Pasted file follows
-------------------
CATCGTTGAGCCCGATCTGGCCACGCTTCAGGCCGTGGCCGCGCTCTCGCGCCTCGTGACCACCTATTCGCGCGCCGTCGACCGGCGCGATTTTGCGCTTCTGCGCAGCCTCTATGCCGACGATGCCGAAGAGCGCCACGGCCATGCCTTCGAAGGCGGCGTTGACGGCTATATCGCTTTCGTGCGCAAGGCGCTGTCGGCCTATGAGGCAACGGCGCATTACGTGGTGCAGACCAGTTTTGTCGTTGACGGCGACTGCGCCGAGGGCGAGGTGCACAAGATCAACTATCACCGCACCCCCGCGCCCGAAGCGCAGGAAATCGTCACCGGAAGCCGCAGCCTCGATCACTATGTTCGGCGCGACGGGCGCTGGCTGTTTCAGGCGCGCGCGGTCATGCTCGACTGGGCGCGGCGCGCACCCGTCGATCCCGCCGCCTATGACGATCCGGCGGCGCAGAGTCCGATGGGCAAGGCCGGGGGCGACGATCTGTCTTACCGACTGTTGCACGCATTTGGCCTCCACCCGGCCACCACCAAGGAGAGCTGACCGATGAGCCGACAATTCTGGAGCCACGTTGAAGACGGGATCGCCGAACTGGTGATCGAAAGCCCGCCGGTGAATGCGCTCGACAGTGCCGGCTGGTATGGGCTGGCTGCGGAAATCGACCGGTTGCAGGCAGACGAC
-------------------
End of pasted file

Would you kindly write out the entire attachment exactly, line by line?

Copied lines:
CATCGTTGAGCCCGATCTGGCCACGCTTCAGGCCGTGGCCGCGCTCTCGCGCCTCGTGACCACCTATTCGCGCGCCGTCGACCGGCGCGATTTTGCGCTTCTGCGCAGCCTCTATGCCGACGATGCCGAAGAGCGCCACGGCCATGCCTTCGAAGGCGGCGTTGACGGCTATATCGCTTTCGTGCGCAAGGCGCTGTCGGCCTATGAGGCAACGGCGCATTACGTGGTGCAGACCAGTTTTGTCGTTGACGGCGACTGCGCCGAGGGCGAGGTGCACAAGATCAACTATCACCGCACCCCCGCGCCCGAAGCGCAGGAAATCGTCACCGGAAGCCGCAGCCTCGATCACTATGTTCGGCGCGACGGGCGCTGGCTGTTTCAGGCGCGCGCGGTCATGCTCGACTGGGCGCGGCGCGCACCCGTCGATCCCGCCGCCTATGACGATCCGGCGGCGCAGAGTCCGATGGGCAAGGCCGGGGGCGACGATCTGTCTTACCGACTGTTGCACGCATTTGGCCTCCACCCGGCCACCACCAAGGAGAGCTGACCGATGAGCCGACAATTCTGGAGCCACGTTGAAGACGGGATCGCCGAACTGGTGATCGAAAGCCCGCCGGTGAATGCGCTCGACAGTGCCGGCTGGTATGGGCTGGCTGCGGAAATCGACCGGTTGCAGGCAGACGAC